German football heavyweights Bayern Munich and Borussia Dortmund will face each otehr once again in the DFB Cup final.
1. Germany has its dream cup final. Again
For the fourth time in the last eight years, the Bundesliga’s two strongest armadas, Bayern Munich and Dortmund, will sail into battle in the DFB Cup showpiece in Berlin on May 21.
Truth to tell, neither semi was a scenario of suspense, the Dortmunder running out comfortable 3-0 winners away to a curiously restrained Hertha Berlin, while Bayern, though not at their imperious best, still had too much savvy and class for Bremen, sealing a 2-0 win at the the Allianz-Arena thanks to a brace from the inimitable Thomas Müller.
His second goal, a penalty, came as a result of what most onlookers considered a clear dive in the box by Bayern midfielder, Arturo Vidal and needless to say, the visitors were singularly unimpressed.
“What happened here had nothing to do with football,” stormed Bremen centre-back, Jannick Vestergaard. “It’s contrary to the moral of sport and literally broke our necks.”
Over the last two decades, there have been two instances of German players being retrospectively punished for diving (Dortmund’s Andy Möller in 1995 and Sven Gunther of Jena ten years ago), but in the case of Vidal, the federation have opted not to take the matter any further.
2. Hannover: Over and out
Victorious in only two Bundesliga games this year and dead men walking for almost the entire campaign, the Reds’ hook-up to life support finally was disconnected on Sunday, their 14-year tenure in the top-flight officially brought to a mathematical end when fellow basement dwellers, Eintracht Frankfurt surprisingly beat Mainz 2-1 at the Waldstadion.
A Hanoverian disaster from start to finish. A self-inflicted tale of boardroom complacency, terrible personnel choices and coaching instability, with three bosses (Michael Frontzeck, Thomas Schaaf and latterly, Daniel Stendel) all forced to operate on a wing and a prayer.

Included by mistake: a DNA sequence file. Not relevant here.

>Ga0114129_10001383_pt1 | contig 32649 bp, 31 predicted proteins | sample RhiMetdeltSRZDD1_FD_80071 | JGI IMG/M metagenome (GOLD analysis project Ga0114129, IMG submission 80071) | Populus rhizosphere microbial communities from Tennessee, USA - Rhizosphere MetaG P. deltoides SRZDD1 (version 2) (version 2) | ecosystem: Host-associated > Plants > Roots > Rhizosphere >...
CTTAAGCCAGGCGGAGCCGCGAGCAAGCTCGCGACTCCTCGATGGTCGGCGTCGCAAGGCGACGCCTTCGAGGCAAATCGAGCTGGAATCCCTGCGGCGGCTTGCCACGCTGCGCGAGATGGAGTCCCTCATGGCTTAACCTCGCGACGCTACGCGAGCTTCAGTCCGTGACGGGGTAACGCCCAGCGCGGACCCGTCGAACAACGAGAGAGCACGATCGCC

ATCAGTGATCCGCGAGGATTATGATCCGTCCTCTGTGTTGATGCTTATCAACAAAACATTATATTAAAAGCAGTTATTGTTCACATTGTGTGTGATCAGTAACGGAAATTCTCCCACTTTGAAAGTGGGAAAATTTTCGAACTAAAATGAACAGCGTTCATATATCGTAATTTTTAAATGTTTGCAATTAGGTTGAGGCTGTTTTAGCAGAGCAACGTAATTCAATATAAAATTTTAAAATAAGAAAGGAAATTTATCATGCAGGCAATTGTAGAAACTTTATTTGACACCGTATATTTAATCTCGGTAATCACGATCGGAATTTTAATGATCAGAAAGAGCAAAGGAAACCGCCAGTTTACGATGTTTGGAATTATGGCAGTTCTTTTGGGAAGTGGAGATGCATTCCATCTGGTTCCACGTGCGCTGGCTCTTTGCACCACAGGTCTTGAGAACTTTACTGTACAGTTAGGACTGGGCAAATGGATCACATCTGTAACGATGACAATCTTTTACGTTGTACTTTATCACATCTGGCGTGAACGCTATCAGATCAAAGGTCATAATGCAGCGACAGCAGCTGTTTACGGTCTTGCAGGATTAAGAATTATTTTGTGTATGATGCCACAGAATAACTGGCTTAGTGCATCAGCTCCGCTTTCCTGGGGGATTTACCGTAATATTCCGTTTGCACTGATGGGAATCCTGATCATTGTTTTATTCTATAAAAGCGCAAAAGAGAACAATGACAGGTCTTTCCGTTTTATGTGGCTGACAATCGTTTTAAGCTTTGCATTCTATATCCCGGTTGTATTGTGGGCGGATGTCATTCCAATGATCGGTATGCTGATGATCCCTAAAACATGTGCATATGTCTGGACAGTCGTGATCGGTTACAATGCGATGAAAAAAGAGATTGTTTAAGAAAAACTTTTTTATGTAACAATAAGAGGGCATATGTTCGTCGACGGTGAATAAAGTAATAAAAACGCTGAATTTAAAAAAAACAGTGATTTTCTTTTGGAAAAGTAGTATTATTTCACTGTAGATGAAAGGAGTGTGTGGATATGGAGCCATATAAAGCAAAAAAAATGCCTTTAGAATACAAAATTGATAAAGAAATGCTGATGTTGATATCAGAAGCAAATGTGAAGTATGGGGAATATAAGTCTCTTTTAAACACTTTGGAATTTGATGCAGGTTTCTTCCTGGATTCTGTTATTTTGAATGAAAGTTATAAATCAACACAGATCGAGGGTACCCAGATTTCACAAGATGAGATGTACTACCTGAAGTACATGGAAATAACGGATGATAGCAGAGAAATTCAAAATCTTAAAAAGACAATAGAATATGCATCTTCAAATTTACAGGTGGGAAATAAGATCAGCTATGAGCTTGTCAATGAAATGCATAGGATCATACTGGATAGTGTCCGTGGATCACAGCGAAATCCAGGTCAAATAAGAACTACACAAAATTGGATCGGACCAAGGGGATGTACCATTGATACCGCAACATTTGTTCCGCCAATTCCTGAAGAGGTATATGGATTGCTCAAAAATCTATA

Club president, Martin Kind, might have made a fortune with his hearing aid business, but as a listener in the world of football, he has left much to be desired – deaf to every warning of impending doom.
3. Bremen lose the numbers game
Relegation-threatened Werder Bremen’s 2-1 loss at Hamburg in the 104th ‘Nordderby‘ was replete with data of despair.
The former’s ninth away defeat this term, 63rd goal in the back of their net – making them the leakiest back-line in the league along with Stuttgart – and for the first time since 1967-68, pointless from the season’s regional head-to-heads.
It might have been all so different if veteran Bremen striker, Claudio Pizarro, had not missed a second-half penalty. But in mitigation, he was facing saving expert in Hamburg back-up keeper, Jaroslav Drobny, who has kept out four of his last six ‘elfmeter’.
4. Leno to leave?
Rumours continue to circulate in and around the BayArena that Leverkusen and Young Germany keeper, Bernd Leno, is to pack his bags at the end of the season.
Although under contract to the Rhinelander until 2018, he does have the benefit of a springtime release clause, whereby he can bought for the extremely reasonable sum of 18 million euros.
The 24-year-old is thought to be a target for Tottenham and also has been linked with Dortmund and enormously ambitious second division is, the “best German goalie after Manuel Neuer,” Leverkusen general manager, Jonas Boldt, told Express newspaper in Köln. “We want him to stay with us for the long-term and are not ruling out another contract extension. ”
5. Because we’re worth it
Darmstadt striker, Sandro Wagner, one of the most in-form finishers in the country at the moment, will not have particularly endeared himself to the fan in the street with his strident denial that modern-day pros were not overpaid.
In an interview with the tabloid, Bild, the rangy centre-forward claimed that players were “worth every penny”, citing the “tremendous pressure” and need for personal sacrifices from an early age.
“It’s a free market business. Supply and demand,” he said. “On the basis of all that you have to give up, I even think Bayern stars earn too little. We need to get away from this culture of envy. In England, for example, the fans love it when you turn up in a smart car. Here, you have to park it five streets away so no one takes offence. I find it laughable. “